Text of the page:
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The Resurrection of Charles Manson (2023) Review

Actors say a lot of interesting things about their films in the run-up to their release, but when Frank Grillo said on Jimmy Kimmel Live that The Resurrection of Charles Manson, then known as Man’s Son, “may be the worst movie I’ve ever seen in my entire life”, you have to take notice. Especially when his son Remy directed it. Granted, he also went on to say that after months of re-editing from notes given to him by his father and fellow director Gavin O’Connor (Warrior, The Accountant) he’d turned it into a “really good little movie”. But that initial assessment still lingered in my mind as I sat down to watch it.

Tianna (Katherine Hughes, Perfect Commando, Kingdom) is trying to create a perfect audition tape for an upcoming film about Charles Manson. But with noisy neighbours constantly ruining her efforts, she and her boyfriend Mitch (Josh Plasse, The House Behind the Wall, There’s No Such Thing as Vampires) decide to get an Airbnb in the desert to record it.

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We get an early hint that all is not well as Tianna flashes back to a grief therapy session dealing with the death of her fiancé Ben (Vince Hill-Bedford, Stoker Hills, American Fighter) while Mitch is busy dealing with an extremely creepy cashier who seems overly worried about his skin tone. Another flashback points towards commitment issues on Tianna’s part, something that doesn’t bode well for Mitch’s plans to propose while they’re there. But there may be a bigger problem, a cult whose leader (Frank Grillo, Black Lotus, Paradise Highway) plans to bring Charles Manson back from the grave.

The Resurrection of Charles Manson has a slow burn of a beginning, with director Remy Grillo and writers Brev Moss and Josh Plasse, all of whom are making their feature debut in those roles, focusing on the relationship between the leads and Tianna’s growing fixation on Manson as she tries to get into her character. What scares we do get up to the halfway mark are low key enough that they feel more like foreshadowing than anything else.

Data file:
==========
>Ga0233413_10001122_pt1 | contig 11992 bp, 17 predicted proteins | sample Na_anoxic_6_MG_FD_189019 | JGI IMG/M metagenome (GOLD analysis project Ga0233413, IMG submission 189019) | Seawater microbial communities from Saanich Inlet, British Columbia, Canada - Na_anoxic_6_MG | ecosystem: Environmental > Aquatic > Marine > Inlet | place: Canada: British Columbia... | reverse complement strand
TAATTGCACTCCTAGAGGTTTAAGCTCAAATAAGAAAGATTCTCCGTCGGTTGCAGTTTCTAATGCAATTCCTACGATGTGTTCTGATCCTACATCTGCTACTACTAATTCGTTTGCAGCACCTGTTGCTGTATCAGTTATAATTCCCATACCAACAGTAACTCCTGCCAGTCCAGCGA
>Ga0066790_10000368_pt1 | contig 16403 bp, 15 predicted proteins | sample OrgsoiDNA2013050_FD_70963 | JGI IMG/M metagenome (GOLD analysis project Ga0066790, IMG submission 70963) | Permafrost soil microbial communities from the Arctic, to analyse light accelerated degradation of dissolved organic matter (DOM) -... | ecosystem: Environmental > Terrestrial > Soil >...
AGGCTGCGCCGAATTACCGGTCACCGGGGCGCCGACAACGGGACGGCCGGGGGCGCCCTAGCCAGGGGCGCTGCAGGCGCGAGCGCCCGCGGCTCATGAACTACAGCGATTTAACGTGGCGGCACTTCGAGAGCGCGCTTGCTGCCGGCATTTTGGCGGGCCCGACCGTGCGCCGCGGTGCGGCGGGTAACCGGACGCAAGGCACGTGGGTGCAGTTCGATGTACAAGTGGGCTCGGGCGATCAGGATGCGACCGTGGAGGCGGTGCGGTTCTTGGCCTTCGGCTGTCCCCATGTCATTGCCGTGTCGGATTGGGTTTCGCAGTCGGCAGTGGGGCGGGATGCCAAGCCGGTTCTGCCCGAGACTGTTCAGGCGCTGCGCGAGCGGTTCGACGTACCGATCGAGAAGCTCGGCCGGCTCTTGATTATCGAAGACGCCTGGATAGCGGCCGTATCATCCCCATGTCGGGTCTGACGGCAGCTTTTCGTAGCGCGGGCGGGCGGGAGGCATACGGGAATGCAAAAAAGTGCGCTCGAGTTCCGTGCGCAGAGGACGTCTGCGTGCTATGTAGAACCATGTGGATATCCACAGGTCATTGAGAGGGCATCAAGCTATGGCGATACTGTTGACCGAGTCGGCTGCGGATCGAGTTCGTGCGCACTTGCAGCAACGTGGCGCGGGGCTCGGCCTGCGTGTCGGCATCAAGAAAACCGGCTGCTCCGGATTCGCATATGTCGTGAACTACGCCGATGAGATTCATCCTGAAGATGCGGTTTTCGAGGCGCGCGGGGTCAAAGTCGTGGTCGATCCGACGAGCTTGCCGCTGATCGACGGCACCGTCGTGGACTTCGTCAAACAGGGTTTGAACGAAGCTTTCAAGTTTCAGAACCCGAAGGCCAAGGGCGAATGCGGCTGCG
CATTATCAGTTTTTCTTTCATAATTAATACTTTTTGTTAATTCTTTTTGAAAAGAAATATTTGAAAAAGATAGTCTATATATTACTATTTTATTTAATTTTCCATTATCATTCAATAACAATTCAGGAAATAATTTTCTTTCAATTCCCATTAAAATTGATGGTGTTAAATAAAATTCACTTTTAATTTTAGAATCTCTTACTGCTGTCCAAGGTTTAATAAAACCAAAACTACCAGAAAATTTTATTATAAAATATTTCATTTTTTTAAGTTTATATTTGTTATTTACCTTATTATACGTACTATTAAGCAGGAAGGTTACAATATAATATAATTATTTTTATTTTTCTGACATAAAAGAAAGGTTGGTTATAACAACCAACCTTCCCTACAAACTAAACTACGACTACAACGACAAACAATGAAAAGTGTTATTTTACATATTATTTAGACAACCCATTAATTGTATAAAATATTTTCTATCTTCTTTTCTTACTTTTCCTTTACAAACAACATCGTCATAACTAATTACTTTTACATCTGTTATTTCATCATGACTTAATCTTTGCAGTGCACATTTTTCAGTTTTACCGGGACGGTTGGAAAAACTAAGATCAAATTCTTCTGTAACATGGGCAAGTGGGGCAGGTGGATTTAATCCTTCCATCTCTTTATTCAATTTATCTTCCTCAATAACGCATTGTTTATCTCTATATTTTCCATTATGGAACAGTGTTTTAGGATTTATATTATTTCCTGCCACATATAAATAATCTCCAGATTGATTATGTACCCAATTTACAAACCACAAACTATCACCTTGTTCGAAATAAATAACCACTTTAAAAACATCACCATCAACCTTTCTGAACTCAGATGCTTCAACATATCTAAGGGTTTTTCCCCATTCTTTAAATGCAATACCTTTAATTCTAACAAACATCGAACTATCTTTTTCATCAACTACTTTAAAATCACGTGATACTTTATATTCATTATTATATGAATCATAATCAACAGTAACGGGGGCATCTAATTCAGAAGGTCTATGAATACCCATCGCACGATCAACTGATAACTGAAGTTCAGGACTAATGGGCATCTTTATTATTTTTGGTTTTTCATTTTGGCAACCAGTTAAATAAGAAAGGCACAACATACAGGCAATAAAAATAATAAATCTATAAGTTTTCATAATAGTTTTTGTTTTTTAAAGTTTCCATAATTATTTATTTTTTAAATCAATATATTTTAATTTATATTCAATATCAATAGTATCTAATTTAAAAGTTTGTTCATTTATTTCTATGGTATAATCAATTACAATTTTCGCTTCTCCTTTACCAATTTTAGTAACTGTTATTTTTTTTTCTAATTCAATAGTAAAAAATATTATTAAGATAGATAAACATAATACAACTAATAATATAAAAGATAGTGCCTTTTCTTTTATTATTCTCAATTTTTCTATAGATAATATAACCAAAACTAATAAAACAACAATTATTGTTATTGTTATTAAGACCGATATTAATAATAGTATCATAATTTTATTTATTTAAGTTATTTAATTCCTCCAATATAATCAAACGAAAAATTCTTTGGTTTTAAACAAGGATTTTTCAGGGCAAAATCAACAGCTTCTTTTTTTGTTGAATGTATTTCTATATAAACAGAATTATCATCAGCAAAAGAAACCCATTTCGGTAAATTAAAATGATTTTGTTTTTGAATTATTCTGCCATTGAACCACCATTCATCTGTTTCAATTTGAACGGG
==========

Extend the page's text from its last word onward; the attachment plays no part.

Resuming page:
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Much like last night’s review, The Haunting of Hell Hole Mine, The Resurrection of Charles Manson leans heavily into flashbacks, nightmares, etc. to keep the viewer off guard and disoriented. And it works, for the most part, letting the midpoint reveal sneak up on me despite several clues. Unfortunately, while it does frequently work up some tension and a foreboding atmosphere, the film rarely manages to actually deliver scares. This probably has to do with the film’s apparently drastic recutting and the filmmakers’ interest in examining Manson’s legacy as well as making a horror film

“I wanted to explore where the children of Manson’s following stand in modern day. There is a dangerously close relevance between Manson’s ideology and today’s political and social atmosphere, and we believe it is time to resurrect the conversation.”

Remy Grillo

As an examination of Manson’s enduring place in pop culture, The Resurrection of Charles Manson falls even further short of the goal than it does as a horror film. Indeed, it feels more like a tacked-on justification for using the Manson name as a marketing gimmick. It could have been about any cult trying to resurrect anyone and told pretty much the same story.

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For fans of Frank Grillo, he’s barely in the film, appearing in the short prologue and a couple of brief scenes before Robert and Annie (Jaime King, Code Name Banshee, My Bloody Valentine) arrive in the final minutes for the ritual. Similarly, fourth billed Sarah Dumont (The Accursed, Scouts Guide to the Zombie Apocalypse) only has a couple of blink, and you’ll miss them appearances. Whether any of their roles were more fleshed out in the original cut there’s no way to tell, and I don’t foresee this becoming the kind of cult film that will warrant a release of the original version, though I would be curious to see it.

At seventy-five minutes, the version of The Resurrection of Charles Manson that we get never really has time to get boring, though it does get confusing at points. That includes the film’s coda, which seems to contradict several things we just saw. That said, the film does have its moments. Remy Grillo shows some potential and gets several solid performances from the cast. And cinematographer Parker Tolifson (Curb Your Enthusiasm, Like Lambs) gets a lot of mileage out of the desert setting which, as so many times before, just seems perfect for films about cults.

I can’t exactly recommend The Resurrection of Charles Manson, but it’s not a film I’d strongly warn the curious away from either. Manson and his followers have inspired much worse and unlike Once Upon a Time in Hollywood it won’t waste nearly three hours of your life. The Movie Partnership will release The Resurrection of Charles Manson to Digital Platforms in the UK on May 29th. In the US, it’s currently available on Digital via XYZ Films. If you’re interested in more films on the subject, FilmTagger can offer some suggestions.

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